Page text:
Religious Tolerance

Maybe you’ve seen the “Coexist” bumper sticker to the left or one similar to it containing the word “Tolerance” or “Respect.”  Personally, I’ve seen several vehicles with these bumper stickers on them in the last few months.  As I’m sure you have figured out on your own, what these bumper stickers are promoting is “religious tolerance.”  Each letter of the word, “coexist” represents a different religion or world view.

  • C = Islam
  • O = Peace
  • E = Male/Female Equality
  • X = Judaism
  • I = Wicca/Paganism
  • S = Taoism
  • T = Christianity

While the above message may give one the “warm fuzzies,” I’m not so sure I’m ready to embrace the notion that all religions have equal worth or that all should even be tolerated.  What if one were to revive the ancient worship of Molech, which involved human sacrifices, would someone work that into the acrostic?  Or if one lived in the days of Molech worship, would they have slapped a sign on the back of their camel with a similar message?  While I respect a person’s right to make their own life choices, I do not have to, nor will I accept all life choices as equal in value.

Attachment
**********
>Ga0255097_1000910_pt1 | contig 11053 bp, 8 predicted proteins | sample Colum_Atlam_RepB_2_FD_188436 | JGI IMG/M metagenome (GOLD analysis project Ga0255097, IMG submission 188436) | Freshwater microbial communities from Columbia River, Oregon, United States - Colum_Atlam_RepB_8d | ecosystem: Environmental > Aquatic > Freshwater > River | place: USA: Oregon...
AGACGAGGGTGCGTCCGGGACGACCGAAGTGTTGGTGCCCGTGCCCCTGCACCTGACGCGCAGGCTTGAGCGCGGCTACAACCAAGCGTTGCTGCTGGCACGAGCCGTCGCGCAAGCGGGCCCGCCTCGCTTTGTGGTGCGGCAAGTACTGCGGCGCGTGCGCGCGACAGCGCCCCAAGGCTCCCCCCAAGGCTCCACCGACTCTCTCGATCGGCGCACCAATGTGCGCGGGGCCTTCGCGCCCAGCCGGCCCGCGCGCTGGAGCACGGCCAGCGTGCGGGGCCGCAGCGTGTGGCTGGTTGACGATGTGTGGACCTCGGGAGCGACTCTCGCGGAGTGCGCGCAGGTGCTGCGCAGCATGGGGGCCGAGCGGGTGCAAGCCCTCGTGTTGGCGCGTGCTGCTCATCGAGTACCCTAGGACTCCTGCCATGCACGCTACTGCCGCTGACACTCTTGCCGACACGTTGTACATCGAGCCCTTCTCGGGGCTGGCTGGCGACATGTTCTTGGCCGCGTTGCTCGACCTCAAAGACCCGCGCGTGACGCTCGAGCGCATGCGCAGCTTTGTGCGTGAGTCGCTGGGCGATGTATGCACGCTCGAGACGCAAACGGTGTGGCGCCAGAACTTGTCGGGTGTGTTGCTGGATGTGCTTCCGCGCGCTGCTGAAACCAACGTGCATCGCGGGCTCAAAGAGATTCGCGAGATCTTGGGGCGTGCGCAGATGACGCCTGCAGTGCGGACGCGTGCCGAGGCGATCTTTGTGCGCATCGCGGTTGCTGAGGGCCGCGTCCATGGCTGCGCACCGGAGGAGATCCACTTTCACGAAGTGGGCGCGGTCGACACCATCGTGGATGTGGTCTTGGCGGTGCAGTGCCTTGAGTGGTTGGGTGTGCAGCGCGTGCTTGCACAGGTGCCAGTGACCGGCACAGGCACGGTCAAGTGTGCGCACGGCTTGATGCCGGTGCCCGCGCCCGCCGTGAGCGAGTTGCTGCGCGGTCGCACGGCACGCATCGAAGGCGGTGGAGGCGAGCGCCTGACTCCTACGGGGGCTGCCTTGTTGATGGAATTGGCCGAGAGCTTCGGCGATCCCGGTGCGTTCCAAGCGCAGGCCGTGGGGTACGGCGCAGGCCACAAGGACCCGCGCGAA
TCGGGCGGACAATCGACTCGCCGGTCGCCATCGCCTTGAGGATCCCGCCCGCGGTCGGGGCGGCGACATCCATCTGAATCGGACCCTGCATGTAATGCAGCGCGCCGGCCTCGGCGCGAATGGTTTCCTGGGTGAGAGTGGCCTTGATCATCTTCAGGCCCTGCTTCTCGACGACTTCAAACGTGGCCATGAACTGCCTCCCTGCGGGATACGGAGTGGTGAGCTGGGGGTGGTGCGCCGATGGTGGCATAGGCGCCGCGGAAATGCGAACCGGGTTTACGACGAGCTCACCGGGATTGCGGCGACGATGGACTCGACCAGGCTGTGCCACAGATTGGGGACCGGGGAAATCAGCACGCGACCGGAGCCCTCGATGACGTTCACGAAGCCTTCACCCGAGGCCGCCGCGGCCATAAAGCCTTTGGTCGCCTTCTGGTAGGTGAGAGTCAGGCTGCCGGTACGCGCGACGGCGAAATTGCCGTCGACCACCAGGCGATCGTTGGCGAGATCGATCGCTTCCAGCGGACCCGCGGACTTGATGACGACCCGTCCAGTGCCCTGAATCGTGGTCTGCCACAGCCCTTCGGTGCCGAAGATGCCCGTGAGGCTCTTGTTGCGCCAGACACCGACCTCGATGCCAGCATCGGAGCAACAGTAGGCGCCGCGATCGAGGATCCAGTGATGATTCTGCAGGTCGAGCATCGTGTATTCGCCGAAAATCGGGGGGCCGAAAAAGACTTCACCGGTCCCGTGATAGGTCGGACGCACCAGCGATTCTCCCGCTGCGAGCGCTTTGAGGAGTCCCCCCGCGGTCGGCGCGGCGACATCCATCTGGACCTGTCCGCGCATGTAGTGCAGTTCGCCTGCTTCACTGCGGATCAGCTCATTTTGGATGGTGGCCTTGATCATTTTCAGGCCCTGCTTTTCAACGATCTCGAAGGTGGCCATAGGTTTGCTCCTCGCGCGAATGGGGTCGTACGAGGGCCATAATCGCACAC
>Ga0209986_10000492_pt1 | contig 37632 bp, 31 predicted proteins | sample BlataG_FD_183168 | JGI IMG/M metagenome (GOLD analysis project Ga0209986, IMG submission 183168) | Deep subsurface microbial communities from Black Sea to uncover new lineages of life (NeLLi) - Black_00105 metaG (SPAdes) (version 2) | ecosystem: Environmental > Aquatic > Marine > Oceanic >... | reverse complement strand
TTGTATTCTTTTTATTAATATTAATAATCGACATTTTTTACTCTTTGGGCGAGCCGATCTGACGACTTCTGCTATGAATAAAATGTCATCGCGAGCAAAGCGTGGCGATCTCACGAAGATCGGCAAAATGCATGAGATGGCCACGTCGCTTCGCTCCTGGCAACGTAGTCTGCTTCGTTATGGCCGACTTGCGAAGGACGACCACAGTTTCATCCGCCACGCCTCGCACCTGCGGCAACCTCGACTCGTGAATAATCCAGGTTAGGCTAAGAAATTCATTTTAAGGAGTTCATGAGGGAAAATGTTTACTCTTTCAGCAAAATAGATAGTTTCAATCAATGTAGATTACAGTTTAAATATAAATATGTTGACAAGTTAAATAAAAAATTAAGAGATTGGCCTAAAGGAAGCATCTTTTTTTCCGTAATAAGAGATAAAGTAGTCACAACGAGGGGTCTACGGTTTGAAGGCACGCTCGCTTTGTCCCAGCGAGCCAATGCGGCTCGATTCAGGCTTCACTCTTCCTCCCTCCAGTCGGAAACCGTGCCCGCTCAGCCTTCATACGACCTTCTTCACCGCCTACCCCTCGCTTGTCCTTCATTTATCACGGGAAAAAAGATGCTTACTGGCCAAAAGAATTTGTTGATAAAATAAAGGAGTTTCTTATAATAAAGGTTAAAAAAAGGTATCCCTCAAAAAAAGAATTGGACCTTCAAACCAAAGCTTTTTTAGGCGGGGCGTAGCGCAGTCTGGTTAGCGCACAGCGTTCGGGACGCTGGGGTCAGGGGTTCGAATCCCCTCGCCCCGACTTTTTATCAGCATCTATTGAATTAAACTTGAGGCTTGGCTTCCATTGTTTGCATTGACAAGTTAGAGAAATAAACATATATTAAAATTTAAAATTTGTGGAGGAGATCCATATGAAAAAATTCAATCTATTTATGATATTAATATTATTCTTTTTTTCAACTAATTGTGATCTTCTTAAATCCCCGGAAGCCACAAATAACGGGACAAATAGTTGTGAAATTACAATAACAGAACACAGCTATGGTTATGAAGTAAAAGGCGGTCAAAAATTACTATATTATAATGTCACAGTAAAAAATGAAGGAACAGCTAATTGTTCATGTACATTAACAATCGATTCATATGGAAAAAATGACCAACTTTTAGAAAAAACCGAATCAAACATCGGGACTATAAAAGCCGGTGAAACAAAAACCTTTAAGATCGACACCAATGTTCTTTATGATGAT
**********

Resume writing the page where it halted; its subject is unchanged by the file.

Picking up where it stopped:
One of the biggest challenges for Christianity today is summed up in the words “exclusivity”.  The exclusivity of Christianity, or any truth for that matter, is a stumbling block for our pluralistic, post-modern, tolerant society.  If we are to make an impact in our culture as it now exists, we must prepare ourselves to effectively argue that not all ideas or philosophies share equal footing.  Just because it’s an “idea” doesn’t mean it’s a “good idea.”  In fact, there still exists such a thing as a “bad idea.”  I think we all would acknowledge that when it comes to buying a car or deciding what to wear, but when it comes to religion, suddenly there are no “bad ideas.”  Friends, some religious ideas not only are “bad” ideas, they are “dangerous.”

I have a question.  I wonder if those who promote religious tolerance would practice the tolerance they preach toward those who do not believe in the same view of religious tolerance?  I mean, will those who promote tolerance be intolerant to those who promote intolerance?  And one final observation…If one cannot even espouse his position without logical contradiction, there must be something wrong with that position.

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